Cultivate a love of the sport of cycling by teaching sponsors about the sport, guide them around a race so they understand everything that goes into it. Get them out in the community with their products. They deserve to shake the hands of all the riders and fans, and vice versa. Put a face to the products and let the consumers get to know them as you would a neighbor or a friend. Why do they support cycling and how does that affect us as consumers?
Riders could do more to promote their sponsor products
It might look cheesy, but product endorsement funds much of sport. If their salaries or expenses are paid by sponsors - they should be required to give back more.
The fans number millions, the peloton numbers 198. A influential group indeed, but they get stuff for free, we pay for it. Fabian Cancellara's real power comes from his ability to sell bikes to the massive numbers of thirty to sixty year-old cyclists, who might not even watch him race but want to harness his power.
Fans need to turnout
Spectating may be free in money, but it should not be free in time. If we want professional cycling to survive we have to go to races, watch races, buy product, and spread the love. I continue to be baffled by how many cyclists I know, who do not bother going to the Tour of California or the USA Pro Challenge. And yet plenty of the fans that do go, do not cycle.
This is the main reason why growth in cycling does not (yet) equate to growth in interest for pro cycling. Because a cyclist in not always a fan, and a fan is not always a cyclist. A spectator might not be a fan, a cyclist, or buy product from current sponsors. I realize this gets confusing, but the fact remains, we need to connect with the people and make them cycling fans, with deep pockets, and then put them in front of the sponsors.
Connect the event with the fan
If you want to bring money to the sponsor or host community, you have to promote tourism and consumerism. You have to make it look like a really big show is in town that shouldn't be missed, where businesses welcome fans by making the fan feel welcome and part of an instant community. Event color (Giro pink, TDF yellow), town decorations, business specials, and fan apparel help a lot. Think of fans crowding into a football game, week after week, and wanting opportunity to buy.
For the USA Pro Challenge in Colorado, most cities have 4th of July decorations in storage - the same colors as your race - ask the host cities to hang red, white and blue. Most Fans have red, white or blue shirts, encourage them to dress the part or wear apparel of their favorite teams. In this way fans will be made to feel welcome and can easily identify other fans and support businesses that support the race.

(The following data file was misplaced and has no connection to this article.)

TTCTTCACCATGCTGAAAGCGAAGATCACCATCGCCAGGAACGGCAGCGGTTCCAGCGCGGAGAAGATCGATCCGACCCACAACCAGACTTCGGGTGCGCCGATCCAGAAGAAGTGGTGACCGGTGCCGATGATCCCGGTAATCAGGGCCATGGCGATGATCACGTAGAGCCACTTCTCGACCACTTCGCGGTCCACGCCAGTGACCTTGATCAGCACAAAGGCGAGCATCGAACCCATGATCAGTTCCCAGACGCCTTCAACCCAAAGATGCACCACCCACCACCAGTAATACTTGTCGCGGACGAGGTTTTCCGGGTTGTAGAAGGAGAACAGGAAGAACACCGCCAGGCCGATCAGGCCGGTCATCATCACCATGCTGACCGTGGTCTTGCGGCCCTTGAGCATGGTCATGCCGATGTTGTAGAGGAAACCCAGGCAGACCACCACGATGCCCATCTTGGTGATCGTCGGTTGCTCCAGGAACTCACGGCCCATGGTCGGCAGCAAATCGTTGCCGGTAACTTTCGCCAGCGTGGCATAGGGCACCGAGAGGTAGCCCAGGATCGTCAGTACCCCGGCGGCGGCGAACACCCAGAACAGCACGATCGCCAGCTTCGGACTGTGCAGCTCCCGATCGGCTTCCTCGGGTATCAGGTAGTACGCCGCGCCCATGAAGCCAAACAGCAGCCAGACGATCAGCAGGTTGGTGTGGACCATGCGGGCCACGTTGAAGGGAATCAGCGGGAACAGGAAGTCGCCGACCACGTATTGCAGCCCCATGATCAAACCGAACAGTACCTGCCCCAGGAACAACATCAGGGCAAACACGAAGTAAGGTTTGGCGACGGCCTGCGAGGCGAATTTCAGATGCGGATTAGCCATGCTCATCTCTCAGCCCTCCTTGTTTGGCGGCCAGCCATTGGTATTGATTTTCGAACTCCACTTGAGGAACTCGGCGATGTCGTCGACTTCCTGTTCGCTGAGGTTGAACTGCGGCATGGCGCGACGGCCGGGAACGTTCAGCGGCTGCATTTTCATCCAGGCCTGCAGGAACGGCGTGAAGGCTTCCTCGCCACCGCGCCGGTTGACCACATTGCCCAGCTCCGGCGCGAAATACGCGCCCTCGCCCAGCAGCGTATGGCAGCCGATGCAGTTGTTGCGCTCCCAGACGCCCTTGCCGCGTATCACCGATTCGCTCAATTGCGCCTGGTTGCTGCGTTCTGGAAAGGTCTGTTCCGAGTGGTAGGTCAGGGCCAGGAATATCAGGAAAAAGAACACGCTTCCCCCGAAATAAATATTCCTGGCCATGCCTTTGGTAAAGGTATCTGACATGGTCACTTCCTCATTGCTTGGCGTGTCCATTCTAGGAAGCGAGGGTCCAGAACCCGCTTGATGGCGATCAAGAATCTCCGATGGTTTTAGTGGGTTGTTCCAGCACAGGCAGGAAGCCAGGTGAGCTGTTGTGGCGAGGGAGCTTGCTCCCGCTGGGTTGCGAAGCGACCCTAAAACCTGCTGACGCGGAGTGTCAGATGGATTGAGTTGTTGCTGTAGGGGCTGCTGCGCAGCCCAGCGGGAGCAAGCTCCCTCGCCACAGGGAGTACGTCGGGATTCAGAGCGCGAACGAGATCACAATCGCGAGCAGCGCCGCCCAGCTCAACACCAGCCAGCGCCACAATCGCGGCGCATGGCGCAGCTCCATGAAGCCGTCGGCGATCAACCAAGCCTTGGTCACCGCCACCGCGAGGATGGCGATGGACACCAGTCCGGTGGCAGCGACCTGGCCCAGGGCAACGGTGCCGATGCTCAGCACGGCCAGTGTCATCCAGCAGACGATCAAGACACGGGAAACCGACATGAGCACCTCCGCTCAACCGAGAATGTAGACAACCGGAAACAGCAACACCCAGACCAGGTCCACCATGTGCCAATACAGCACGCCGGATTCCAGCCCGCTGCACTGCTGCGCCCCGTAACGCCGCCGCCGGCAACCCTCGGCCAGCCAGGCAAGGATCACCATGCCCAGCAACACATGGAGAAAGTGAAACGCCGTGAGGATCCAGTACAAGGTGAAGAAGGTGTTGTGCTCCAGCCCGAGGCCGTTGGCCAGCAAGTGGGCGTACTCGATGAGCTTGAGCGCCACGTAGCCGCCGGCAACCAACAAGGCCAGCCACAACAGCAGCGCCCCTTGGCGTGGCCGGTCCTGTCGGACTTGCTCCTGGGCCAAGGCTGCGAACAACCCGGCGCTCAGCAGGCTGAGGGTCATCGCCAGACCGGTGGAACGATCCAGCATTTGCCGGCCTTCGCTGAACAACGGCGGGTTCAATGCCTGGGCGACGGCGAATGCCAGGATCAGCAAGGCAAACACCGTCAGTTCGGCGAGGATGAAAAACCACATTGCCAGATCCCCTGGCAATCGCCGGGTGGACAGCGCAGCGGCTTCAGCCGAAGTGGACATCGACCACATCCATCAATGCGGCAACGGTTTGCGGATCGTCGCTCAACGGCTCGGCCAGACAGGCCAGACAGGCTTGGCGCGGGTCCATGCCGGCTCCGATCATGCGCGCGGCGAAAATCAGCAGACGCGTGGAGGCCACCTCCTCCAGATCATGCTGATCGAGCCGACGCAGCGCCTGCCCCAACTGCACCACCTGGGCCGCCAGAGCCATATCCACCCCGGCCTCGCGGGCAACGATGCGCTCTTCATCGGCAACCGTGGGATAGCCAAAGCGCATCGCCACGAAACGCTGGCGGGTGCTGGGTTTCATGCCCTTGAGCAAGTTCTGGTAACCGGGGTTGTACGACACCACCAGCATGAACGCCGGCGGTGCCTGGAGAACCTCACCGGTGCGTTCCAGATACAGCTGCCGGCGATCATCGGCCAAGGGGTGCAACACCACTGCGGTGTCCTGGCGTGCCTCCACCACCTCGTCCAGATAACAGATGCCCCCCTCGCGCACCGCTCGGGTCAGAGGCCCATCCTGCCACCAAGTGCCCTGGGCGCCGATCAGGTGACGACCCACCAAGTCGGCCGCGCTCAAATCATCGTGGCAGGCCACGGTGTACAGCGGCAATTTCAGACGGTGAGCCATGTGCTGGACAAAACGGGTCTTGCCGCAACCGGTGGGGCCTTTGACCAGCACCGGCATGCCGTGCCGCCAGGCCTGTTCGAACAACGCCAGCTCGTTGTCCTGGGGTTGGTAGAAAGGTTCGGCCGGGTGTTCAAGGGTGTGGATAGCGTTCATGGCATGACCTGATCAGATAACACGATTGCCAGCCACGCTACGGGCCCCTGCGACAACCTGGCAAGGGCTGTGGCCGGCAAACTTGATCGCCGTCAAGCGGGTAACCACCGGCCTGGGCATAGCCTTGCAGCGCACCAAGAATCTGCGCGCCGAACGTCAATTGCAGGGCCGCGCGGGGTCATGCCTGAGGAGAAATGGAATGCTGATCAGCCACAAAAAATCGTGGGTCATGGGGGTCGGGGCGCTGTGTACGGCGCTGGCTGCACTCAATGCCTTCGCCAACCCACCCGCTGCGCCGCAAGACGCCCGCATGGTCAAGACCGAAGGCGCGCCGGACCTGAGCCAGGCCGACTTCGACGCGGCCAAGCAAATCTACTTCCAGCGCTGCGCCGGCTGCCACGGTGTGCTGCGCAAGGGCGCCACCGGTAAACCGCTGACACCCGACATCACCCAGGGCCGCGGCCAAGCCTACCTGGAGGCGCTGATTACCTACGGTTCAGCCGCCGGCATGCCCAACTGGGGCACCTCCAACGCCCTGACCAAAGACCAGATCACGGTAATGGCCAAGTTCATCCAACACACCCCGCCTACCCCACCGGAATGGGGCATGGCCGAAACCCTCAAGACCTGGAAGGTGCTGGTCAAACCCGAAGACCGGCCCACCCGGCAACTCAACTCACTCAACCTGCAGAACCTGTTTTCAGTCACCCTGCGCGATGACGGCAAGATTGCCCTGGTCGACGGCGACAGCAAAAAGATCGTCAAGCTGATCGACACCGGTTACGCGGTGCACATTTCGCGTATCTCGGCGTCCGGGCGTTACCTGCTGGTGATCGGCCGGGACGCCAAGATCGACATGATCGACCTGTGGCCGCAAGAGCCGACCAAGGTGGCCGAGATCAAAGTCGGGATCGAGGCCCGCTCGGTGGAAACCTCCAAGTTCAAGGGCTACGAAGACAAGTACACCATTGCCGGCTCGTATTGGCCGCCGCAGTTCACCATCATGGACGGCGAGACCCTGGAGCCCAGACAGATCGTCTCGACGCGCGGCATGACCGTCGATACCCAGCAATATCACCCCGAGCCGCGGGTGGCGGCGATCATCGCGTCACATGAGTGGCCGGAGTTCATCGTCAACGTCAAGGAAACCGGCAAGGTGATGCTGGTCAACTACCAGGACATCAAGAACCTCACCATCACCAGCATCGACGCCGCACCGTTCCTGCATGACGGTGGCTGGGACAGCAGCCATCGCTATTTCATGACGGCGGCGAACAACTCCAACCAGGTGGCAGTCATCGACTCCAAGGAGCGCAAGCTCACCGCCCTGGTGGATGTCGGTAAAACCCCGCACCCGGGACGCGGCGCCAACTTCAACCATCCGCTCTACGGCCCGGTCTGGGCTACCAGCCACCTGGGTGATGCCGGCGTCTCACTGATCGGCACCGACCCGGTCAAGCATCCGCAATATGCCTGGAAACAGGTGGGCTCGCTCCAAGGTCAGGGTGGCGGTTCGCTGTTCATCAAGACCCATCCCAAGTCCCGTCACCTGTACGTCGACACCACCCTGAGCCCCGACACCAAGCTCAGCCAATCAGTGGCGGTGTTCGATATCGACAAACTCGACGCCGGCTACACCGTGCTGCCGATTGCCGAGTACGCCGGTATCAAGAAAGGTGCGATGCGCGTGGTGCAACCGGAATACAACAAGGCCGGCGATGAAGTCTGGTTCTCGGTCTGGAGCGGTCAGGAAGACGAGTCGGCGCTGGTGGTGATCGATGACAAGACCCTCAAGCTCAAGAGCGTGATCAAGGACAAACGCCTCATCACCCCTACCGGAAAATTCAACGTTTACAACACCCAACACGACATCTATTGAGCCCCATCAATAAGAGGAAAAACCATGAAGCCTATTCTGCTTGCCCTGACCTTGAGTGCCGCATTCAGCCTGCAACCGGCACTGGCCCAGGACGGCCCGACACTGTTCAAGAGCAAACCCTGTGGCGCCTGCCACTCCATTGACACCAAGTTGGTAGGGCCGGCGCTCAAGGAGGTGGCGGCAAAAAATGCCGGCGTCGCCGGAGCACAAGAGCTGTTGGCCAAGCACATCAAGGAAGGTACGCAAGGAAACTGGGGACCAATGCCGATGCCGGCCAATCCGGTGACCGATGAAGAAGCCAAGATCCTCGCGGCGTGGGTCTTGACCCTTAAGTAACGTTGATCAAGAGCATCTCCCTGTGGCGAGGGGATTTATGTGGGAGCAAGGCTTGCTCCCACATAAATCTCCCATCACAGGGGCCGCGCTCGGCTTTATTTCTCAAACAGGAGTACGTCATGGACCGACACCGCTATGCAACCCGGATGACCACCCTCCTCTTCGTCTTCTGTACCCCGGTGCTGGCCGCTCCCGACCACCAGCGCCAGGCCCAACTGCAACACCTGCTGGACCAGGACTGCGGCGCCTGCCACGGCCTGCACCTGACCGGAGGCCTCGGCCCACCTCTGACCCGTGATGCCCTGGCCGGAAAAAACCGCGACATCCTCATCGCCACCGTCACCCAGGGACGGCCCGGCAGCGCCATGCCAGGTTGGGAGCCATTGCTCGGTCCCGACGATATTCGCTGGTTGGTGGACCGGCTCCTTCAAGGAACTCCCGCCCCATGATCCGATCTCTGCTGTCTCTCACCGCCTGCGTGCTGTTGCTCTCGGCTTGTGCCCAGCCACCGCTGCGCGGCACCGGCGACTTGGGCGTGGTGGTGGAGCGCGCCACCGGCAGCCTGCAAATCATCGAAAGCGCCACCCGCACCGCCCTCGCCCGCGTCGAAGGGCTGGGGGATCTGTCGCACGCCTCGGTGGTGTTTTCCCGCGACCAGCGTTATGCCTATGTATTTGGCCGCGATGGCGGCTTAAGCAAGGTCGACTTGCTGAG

Turn a cyclist into a fan by offering more
Event organizers may brag about their viewership in order to sell to prospective sponsors, but I am telling you, they are not reaching the masses of growing cyclists. They need to think about the do-it-yourself riders more. Teach and make available to them the sport of professional cycling. There is a huge service gap between standing on the roadside and paying $450 for a VIP tent ticket. We need more choices.
At the Amgen Tour of California this past May, I was blown away by the numbers of cyclists who rode to the KOM on Stage 8 in Thousand Oaks. "Wow, I can't get over how many cyclists rode up here," I explained to a local cyclist, "You'd never see this at the USA Pro Challenge in Colorado." "Really, I thought there would be a lot more cyclists here," he said. That is because there ARE a lot more cyclists out there, untapped.
Build better relationships with and exposure for sponsors
The hesitation or lack of sponsorship really isn't just about doping. I understand that Americans are not the best at offering second chances, or if we do, it takes years, but in European cultures they often forgive and forget. When it comes to sponsorship of cycling, even if the forgiveness never comes, selling product is a good way to forget.
If we focused more on building faithful money spending fans, those consuming individuals who are less likely to dope and ruin sponsor reputation, this sport would be much better off.
Build a fan, make a sponsor friend for life.
Build a rider, he'll be gone in fifteen years.
Build a team, they'll be gone in three to five. (We need to change this!)
Here is a quiz, off the top of your head, without pulling up logos:
As a fan of the Tour de France, can you name 5 sponsors of the event?
As a fan of Tour of California or USA Pro Challenge, can you name 5 sponsors of the event?
I would say I can name ten or more sponsors of the TDF, but I could not for either of the American races, and I cover them! tisk tisk
How about 5 sponsors of Team Cannondale? nop, no wonder we are loosing sponsors!